By Justin Cudahy, Columns Editor
Key Tracks: “Wheel of Fortune”, “The Glow”, “Sit Ya Ass Down”
Ever since the release of his first solo project in 1991, Del the Funky Homosapien has managed to stay within radars in hip-hop culture, mainly through his collaborations—spanning from the Oakland-based collective Hieroglyphics to the Wu-Tang Clan, Deltron 3030, Gorillaz, Kool Keith and now most recently, Amp Live. Their project, Gate 13, is an exercise in electronic-infused rap which, despite a strong beginning, starts to suffer heavily due to a lack of direction and general inconsistency throughout.
Prior to Gate 13, Amp Live made a name for himself as both a producer and DJ serving as one half of the duo Zion I. His remix of Radiohead’s In Rainbows received attention after he was threatened with a cease and desist letter back in 2008 when issues of copyright and creative use policies were still a hot topic.
As a DJ and producer, Amp’s sound concentrates in an electronic landscape, filled with heavy bass and an almost sci-fi-esque style. For Del, he’s no stranger to this kind of sound (e.g. Deltron 3030), so the two are already on the same page. Gate 13 establishes itself as a concept album, with an introductory track which has Del introducing his “Funk Pippen” persona before heading into the first full track.
“Wheel of Fortune” sets things in motion on a strong note giving listeners safe assurance that this album may actually work. Lines such as “Detached without a body / Like a bat defile by Ozzy” prove that Del’s subtle comedic lines haven’t changed along with his signature choppy flows. Amp’s production skills shine on this track as the instrumental segues into a relaxed reggae-infused beat about a minute into it, teasing what was to come throughout the rest of the album. It’s weird, it’s different, but it works.
The few tracks following “Wheel of Fortune” aren’t bad either. “The Glow” follows a similar formula to its predecessor track, with Del advising people not to get caught in the limelight with an eerie yet inspiring buildup instrumental from Amp. Gate 13 progressively gets funkier in its sounds with heavier basses, flutes and a basic drum kit, creating a certain degree of rawness and authenticity to an otherwise heavily electronic soundscape. But unfortunately, the “safe assurance” mentioned previously ends up turning into faux hope from there.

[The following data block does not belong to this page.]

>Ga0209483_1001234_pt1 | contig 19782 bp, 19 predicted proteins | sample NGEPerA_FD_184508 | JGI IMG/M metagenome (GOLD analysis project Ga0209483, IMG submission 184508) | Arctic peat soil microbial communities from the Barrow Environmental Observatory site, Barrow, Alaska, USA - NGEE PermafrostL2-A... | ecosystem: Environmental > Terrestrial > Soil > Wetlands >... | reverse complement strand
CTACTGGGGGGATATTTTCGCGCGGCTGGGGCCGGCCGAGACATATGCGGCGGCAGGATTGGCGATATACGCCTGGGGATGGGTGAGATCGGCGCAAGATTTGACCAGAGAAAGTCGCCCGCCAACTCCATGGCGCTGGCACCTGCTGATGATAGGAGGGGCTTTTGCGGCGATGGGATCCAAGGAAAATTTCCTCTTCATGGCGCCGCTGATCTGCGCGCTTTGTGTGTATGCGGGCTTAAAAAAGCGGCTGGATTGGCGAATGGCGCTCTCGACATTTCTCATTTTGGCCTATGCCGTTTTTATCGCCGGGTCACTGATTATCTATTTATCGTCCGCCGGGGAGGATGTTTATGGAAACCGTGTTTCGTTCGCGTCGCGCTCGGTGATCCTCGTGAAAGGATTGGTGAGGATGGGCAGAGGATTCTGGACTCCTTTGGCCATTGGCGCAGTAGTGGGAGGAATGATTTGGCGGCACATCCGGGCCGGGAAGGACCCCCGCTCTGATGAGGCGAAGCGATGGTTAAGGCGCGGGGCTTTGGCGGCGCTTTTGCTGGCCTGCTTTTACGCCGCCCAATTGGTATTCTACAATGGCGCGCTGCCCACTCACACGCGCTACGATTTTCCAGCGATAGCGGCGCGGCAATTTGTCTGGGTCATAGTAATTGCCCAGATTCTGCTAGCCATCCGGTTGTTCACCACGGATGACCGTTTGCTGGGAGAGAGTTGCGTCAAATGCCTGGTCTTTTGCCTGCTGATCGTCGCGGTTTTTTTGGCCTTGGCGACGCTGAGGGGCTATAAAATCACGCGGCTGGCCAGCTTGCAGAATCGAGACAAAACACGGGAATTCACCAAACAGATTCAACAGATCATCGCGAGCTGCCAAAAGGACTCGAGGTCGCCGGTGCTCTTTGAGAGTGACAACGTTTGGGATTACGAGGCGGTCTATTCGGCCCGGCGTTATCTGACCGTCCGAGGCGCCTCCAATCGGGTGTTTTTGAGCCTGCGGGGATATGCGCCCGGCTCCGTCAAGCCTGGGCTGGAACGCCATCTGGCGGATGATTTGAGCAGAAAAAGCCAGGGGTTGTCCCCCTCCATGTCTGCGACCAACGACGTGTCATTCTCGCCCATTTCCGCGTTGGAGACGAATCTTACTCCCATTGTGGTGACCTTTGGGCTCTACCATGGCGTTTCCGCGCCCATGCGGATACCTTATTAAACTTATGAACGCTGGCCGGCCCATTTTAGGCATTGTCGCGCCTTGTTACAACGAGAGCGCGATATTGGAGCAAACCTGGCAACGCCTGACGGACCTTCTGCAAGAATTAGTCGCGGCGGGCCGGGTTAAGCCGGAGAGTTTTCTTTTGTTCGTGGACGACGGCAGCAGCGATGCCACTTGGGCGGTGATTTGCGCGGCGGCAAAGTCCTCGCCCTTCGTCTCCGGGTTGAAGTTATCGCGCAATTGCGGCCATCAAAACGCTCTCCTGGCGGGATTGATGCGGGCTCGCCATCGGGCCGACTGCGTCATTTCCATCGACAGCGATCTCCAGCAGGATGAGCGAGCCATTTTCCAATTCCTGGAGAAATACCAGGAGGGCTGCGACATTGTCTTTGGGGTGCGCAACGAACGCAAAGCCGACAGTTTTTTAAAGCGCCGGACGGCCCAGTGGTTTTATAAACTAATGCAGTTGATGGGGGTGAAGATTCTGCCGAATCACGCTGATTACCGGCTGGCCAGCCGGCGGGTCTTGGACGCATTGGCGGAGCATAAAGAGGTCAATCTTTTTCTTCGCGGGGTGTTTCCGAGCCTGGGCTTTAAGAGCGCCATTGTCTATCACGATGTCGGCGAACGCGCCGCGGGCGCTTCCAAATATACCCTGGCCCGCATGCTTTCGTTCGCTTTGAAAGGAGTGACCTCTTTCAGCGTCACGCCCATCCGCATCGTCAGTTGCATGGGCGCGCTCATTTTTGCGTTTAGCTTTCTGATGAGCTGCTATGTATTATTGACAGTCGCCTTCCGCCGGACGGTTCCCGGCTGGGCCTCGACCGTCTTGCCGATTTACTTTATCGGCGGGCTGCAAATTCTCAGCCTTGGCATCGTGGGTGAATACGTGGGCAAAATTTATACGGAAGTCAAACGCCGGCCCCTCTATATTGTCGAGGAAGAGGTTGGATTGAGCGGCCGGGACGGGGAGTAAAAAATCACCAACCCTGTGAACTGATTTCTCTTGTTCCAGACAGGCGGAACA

The album begins to lose its sense of direction and awareness as it enters its second half, starting with “Humble Pie”. Presented in a fairy tale fashion, the track turns itself into a cheesy anecdote about a school bully. Del’s simplistic storytelling is awkward and confusing, with an awful oversaturated chorus that will make you scrunch your face. Despite this being the lowest point on the album, it doesn’t improve much from there.
“Chili Sauce” abandons the funk genre altogether, resorting instead to an electropop dance song. It’s a good song on its own, and guest artists James Melo and Mr. MICRO provide great vocals to the track, but it has no place on an album such as this.
As the album winds down to its conclusion, it somewhat compensates itself with tracks such as “Sit Ya Ass Down” and “Get some of Dis” which revert back to the same sounds and direction as the opening half but ends up falling flat on a rather lackluster instrumental conclusion.
Gate 13 is a subpar entry into the list of Del collaborations. Funk Pippen may not have worked, but at least we still have Deltron to cling on to.